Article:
12. 11 innovative working methods and services and produce feedback for the manufacturers of the equipment and systems. Personnel training was also provided when each subsystem was introduced. In 2000, it was decided to expand the project to cover all 16 municipalities in the Lapland Hospital District by the end of 2003, and in 2002 the Lapland University joined the Network as the Network decided to launch an evaluation study to monitor and support the introduction and establishment of new operating methods at the units involved. The project functions as a learning network, in that each health centre has a multiprofessional project team which is responsible for project implementation at its health centre and works on developing services in cooperation with other health centres and project teams at the Central Hospital. The aim is to productize the new ICT-based services created by different pilot units for general use through joint planning and evaluation seminars. Learning Networks – a Model for Interaction and Cooperation Learning networks can be examined through the interactive relationships between the various parties involved and their mutual cooperation. The main types of interaction and cooperation occur within companies, between companies, between companies and expert organizations, and between expert organizations (figure 3). In the following, the last two types will, however, be examined as one entity. Figure 3. Types of interaction and cooperation in learning networks. Expert Expert organization A organization B Company A Company B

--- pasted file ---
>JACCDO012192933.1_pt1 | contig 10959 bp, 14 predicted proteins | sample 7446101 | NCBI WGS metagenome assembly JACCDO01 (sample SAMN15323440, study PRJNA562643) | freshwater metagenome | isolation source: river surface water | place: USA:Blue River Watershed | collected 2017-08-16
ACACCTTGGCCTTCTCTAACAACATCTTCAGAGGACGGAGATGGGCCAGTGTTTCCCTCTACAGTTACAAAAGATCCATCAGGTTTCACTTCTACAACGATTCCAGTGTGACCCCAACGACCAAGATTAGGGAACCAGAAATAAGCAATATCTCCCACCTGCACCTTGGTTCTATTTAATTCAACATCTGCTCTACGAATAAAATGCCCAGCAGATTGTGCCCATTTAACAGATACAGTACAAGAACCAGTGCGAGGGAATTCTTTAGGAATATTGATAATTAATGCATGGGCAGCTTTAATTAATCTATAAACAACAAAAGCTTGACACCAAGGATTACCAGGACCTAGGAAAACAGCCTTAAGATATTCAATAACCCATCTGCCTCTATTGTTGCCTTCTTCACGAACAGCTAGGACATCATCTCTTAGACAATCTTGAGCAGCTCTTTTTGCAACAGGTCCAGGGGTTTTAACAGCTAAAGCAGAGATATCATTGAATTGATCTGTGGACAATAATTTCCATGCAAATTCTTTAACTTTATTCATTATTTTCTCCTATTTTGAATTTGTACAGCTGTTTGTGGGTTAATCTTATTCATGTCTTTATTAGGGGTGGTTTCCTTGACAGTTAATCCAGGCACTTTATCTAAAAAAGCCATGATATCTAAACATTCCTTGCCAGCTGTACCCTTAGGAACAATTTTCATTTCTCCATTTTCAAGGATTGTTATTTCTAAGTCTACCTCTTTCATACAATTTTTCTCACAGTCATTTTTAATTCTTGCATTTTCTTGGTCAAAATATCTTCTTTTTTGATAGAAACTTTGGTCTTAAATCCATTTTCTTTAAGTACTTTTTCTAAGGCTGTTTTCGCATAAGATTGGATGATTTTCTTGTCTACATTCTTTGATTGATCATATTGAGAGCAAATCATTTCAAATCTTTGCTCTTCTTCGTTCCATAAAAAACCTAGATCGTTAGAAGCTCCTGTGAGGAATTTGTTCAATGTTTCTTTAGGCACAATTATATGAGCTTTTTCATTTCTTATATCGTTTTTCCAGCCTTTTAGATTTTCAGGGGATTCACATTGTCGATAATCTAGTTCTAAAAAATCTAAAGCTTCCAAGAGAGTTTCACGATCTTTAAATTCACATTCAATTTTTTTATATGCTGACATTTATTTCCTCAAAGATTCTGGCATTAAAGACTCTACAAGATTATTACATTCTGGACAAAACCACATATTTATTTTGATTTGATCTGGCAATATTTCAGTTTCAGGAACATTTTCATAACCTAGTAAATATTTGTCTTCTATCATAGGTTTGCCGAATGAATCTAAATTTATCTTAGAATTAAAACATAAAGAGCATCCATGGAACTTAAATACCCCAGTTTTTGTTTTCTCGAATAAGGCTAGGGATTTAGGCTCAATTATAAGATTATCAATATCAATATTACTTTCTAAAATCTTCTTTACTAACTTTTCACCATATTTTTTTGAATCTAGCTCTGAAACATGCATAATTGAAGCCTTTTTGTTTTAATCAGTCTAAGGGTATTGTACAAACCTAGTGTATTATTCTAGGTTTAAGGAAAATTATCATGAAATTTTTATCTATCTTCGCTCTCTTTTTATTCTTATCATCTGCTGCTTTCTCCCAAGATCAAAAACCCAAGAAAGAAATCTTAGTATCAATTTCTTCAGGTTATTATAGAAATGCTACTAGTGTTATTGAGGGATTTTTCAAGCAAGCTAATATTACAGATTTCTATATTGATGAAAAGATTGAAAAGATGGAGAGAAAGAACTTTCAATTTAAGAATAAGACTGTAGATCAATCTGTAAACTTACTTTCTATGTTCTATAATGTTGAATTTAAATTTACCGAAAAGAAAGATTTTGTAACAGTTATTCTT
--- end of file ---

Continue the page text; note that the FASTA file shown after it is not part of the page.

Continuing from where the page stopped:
13. 12 Interaction within the Company Opportunities for different personnel and vocational groups to contribute to planning and implementing processes of change in companies, and the impact of these changes on the work, working conditions and terms of employment of these different groups have always been key issues in work organization development programmes and projects. The different approaches place different emphasis on the importance of democracy in the values and principles which guide processes of change, on the one hand, and the work and HRM practices which emerge as a result of these processes, on the other. One way of conceptualizing this difference is to talk about values and principles which guide both the company’s production system and also its development system (Colbjørnsen & Falkum 1998). These production and development systems are governed by different types of logic. However, a company’s production and development systems could hardly operate for very long governed by diametrically opposed values and principles – at least, not in a Nordic workplace environment. The pace of change in companies’ operating environment has accelerated, and the development needs and challenges that companies face today have become increasingly complex. This puts pressure on companies to ‘compress’ time in development operations. Instead of individual, conservative and strictly limited experiments, progress now needs to be made over a broad front, comprising several in-house functions and applying to a high proportion of the whole organization. Meanwhile, normal production operations, development measures and support functions such as personnel training also have to be compressed ever closer in terms of time, and should ideally be simultaneous. This demand for the ‘compression’ of time means that the production system and the development system are beginning to merge. This is evident in the organization of development measures, in that the importance of production teams and various development and project groups which allow direct worker participation is growing, at the expense of more representative forms of participation (Gustavsen et al. 1996; 2001). As a consequence, representative arrangements in development are increasingly taking on a role in which they define the rules governing general employee participation in development and deal with the impact of development action on terms and conditions of employment. This does not necessarily mean reducing the significance of representative participation; it is more a case of redefining its role. Following this trend, innovation-promoting work organization development can improve employee opportunities to play a proactive part in creating solutions which have an impact on their work, working conditions and terms of employment. One of the reasons why the opportunity for direct participation in change processes is becoming more important for employees in a knowledge-intensive and networked production environment is that tacit knowledge is taking on increasing significance as a source of competitive edge and, by extension, as part of employees’ required qualifications. Since tacit knowledge is accumulated from doing, using and social interaction, with shared experiences as the core, opportunities to participate directly in planning and implementing change are more critical than ever for the preservation of individual employees’ own labour market status (Alasoini 2002). Interaction between Companies There can be many different obstacles and barriers to development cooperation between companies. Those which are part of the same value chain usually find it easier to define a